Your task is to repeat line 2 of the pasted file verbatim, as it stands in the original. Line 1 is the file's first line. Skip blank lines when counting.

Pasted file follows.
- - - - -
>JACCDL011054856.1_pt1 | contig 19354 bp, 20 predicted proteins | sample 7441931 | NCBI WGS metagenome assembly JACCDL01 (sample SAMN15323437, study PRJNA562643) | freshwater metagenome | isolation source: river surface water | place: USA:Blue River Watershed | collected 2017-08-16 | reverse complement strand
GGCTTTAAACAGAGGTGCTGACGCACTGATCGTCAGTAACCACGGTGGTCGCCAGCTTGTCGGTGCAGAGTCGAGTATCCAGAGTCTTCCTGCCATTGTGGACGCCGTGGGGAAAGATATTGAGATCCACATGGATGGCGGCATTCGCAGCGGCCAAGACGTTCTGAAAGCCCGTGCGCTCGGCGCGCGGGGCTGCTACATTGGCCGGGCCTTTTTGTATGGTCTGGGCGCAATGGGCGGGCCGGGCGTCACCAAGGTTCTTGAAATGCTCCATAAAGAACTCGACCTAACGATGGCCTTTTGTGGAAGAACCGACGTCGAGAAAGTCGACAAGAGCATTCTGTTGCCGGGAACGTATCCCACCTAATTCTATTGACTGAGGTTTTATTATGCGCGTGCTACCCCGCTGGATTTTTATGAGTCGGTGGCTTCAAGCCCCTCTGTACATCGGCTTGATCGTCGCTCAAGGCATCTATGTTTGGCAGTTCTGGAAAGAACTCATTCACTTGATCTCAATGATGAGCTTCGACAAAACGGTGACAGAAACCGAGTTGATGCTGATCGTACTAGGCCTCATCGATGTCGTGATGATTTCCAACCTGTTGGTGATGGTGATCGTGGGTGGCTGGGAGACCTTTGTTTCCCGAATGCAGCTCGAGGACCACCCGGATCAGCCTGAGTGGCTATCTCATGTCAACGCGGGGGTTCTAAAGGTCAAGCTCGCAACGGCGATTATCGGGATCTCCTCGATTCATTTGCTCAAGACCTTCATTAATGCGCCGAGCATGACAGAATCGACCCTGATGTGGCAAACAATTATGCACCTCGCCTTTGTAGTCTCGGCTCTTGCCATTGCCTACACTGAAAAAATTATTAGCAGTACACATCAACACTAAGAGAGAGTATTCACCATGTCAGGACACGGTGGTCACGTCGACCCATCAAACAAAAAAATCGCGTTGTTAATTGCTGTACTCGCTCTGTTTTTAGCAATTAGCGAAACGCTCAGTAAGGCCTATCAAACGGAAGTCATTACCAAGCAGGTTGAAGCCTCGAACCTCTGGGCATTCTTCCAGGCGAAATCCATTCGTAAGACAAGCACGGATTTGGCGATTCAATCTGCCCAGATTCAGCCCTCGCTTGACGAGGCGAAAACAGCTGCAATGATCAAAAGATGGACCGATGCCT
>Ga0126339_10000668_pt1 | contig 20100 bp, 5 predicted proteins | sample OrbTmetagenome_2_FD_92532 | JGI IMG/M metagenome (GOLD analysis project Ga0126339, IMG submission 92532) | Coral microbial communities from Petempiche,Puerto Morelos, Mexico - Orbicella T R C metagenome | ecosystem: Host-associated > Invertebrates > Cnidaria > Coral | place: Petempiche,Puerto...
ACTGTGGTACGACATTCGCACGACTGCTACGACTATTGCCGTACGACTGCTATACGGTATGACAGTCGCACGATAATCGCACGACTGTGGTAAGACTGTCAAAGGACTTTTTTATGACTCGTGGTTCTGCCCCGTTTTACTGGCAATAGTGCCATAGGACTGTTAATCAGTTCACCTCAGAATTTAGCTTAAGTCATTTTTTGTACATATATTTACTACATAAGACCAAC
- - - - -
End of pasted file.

GGCTTTAAACAGAGGTGCTGACGCACTGATCGTCAGTAACCACGGTGGTCGCCAGCTTGTCGGTGCAGAGTCGAGTATCCAGAGTCTTCCTGCCATTGTGGACGCCGTGGGGAAAGATATTGAGATCCACATGGATGGCGGCATTCGCAGCGGCCAAGACGTTCTGAAAGCCCGTGCGCTCGGCGCGCGGGGCTGCTACATTGGCCGGGCCTTTTTGTATGGTCTGGGCGCAATGGGCGGGCCGGGCGTCACCAAGGTTCTTGAAATGCTCCATAAAGAACTCGACCTAACGATGGCCTTTTGTGGAAGAACCGACGTCGAGAAAGTCGACAAGAGCATTCTGTTGCCGGGAACGTATCCCACCTAATTCTATTGACTGAGGTTTTATTATGCGCGTGCTACCCCGCTGGATTTTTATGAGTCGGTGGCTTCAAGCCCCTCTGTACATCGGCTTGATCGTCGCTCAAGGCATCTATGTTTGGCAGTTCTGGAAAGAACTCATTCACTTGATCTCAATGATGAGCTTCGACAAAACGGTGACAGAAACCGAGTTGATGCTGATCGTACTAGGCCTCATCGATGTCGTGATGATTTCCAACCTGTTGGTGATGGTGATCGTGGGTGGCTGGGAGACCTTTGTTTCCCGAATGCAGCTCGAGGACCACCCGGATCAGCCTGAGTGGCTATCTCATGTCAACGCGGGGGTTCTAAAGGTCAAGCTCGCAACGGCGATTATCGGGATCTCCTCGATTCATTTGCTCAAGACCTTCATTAATGCGCCGAGCATGACAGAATCGACCCTGATGTGGCAAACAATTATGCACCTCGCCTTTGTAGTCTCGGCTCTTGCCATTGCCTACACTGAAAAAATTATTAGCAGTACACATCAACACTAAGAGAGAGTATTCACCATGTCAGGACACGGTGGTCACGTCGACCCATCAAACAAAAAAATCGCGTTGTTAATTGCTGTACTCGCTCTGTTTTTAGCAATTAGCGAAACGCTCAGTAAGGCCTATCAAACGGAAGTCATTACCAAGCAGGTTGAAGCCTCGAACCTCTGGGCATTCTTCCAGGCGAAATCCATTCGTAAGACAAGCACGGATTTGGCGATTCAATCTGCCCAGATTCAGCCCTCGCTTGACGAGGCGAAAACAGCTGCAATGATCAAAAGATGGACCGATGCCT